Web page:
This incremental approach is enabled by the fact that capacity-building efforts in the 1990s and the first decade of the millennium paid off in furnishing the SAF with a balanced set of capabilities. Some notable force projection capabilities, for instance the KC-135RS aerial refueling tankers and the Endurance class landing ship tanks, have proven their worth in regional and international operations in the past decade.

Without stretching beyond its present overseas commitments, the existing force projection capacity is considered sufficient to meet the SAF’s operational requirements. With the existing capacity at its disposal, the SAF may either maintain or scale back on its commitment to “out-of-the-area” international operations in distant regions such as in the Gulf of Aden. The Ministry of Defence also announced earlier this year that the SAF’s deployment to Afghanistan, arguably its longest and most complex operation, would come to an end by the middle of the year. However, the SAF will continue to remain an active participant in global affairs, especially in regional security, given its continued emphasis on Singapore’s immediate security milieu.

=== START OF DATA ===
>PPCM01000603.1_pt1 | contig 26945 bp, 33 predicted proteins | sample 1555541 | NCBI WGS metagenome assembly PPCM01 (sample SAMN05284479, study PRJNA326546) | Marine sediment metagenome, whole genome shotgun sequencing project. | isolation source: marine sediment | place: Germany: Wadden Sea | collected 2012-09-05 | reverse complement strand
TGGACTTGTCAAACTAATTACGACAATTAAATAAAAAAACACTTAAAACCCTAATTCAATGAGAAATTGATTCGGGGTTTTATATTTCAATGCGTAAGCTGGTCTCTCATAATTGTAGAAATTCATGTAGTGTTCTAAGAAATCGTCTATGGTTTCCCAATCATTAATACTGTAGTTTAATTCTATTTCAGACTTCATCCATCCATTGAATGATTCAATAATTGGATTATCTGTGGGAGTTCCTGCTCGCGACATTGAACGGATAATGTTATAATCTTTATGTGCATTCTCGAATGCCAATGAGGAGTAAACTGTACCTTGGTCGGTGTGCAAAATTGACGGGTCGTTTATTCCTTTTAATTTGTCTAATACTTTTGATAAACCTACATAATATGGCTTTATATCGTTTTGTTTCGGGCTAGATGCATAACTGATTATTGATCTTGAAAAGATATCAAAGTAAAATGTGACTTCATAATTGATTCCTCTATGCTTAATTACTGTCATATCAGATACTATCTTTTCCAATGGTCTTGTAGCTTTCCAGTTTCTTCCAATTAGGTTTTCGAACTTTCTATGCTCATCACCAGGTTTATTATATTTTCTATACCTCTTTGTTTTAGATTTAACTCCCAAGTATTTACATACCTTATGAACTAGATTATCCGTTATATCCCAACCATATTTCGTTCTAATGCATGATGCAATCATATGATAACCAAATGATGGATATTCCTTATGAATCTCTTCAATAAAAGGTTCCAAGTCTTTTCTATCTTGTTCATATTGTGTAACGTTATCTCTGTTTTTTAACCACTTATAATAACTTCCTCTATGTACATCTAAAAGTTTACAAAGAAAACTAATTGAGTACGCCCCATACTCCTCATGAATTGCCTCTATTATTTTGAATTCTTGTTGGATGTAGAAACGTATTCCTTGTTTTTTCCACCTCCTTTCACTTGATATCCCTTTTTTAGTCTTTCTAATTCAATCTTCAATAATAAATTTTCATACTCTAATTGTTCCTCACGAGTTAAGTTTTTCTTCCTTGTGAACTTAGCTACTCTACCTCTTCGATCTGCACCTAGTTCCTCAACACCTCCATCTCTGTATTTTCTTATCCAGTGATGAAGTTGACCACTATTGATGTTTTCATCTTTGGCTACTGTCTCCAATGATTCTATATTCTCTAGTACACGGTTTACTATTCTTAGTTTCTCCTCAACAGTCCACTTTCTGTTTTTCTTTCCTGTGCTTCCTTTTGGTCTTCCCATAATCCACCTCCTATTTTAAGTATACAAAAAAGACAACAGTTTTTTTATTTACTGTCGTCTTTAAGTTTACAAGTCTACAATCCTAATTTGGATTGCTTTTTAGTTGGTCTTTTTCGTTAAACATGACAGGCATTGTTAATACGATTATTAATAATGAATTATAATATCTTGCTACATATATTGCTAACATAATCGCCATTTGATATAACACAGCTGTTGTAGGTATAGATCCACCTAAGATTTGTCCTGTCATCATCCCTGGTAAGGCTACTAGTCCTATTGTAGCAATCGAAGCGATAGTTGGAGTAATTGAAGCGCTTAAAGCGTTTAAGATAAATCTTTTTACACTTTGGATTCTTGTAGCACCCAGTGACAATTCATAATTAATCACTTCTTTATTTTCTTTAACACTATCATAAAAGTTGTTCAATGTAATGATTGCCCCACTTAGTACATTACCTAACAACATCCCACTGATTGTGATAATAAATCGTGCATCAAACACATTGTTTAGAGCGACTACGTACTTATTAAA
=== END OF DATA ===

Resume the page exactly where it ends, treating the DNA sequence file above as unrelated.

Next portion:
Rethinking National Service

National Service (NS, or conscription) has been a remarkably robust national institution that has remained largely unchanged in form and function since its inception in 1967. Most Singaporeans still see NS as crucial to Singapore’s defense. However, an increasing number have broadly questioned the relevance of the current system given the intensive, regular training over many years that is required to raise a credible and capable conventional military, as well as the exclusion of females, and to a lesser extent, some permanent residents, from NS.

That last point in turn leads naturally to the issue of fairness, as well as the inefficacy of NS as a nation-building tool if a large segment of the population is excluded. In fact, recently published results of a survey of Singaporean perceptions of NS by the Institute of Policy Studies (IPS) suggests these observations may be overstated and Singaporeans do not resent the current NS system as deeply as anecdotal evidence might suggest. However, they are unequivocal in indicating more should be done to allow Singaporean females and PRs to contribute directly to Singapore’s defense in the interest of fairness and inclusivity. The results also reveal that a significant number of NS men do indeed feel that they are discriminated against at work because of their NS obligations. These sentiments could become more acute and possibly even more militant in the future if they are not appropriately addressed now.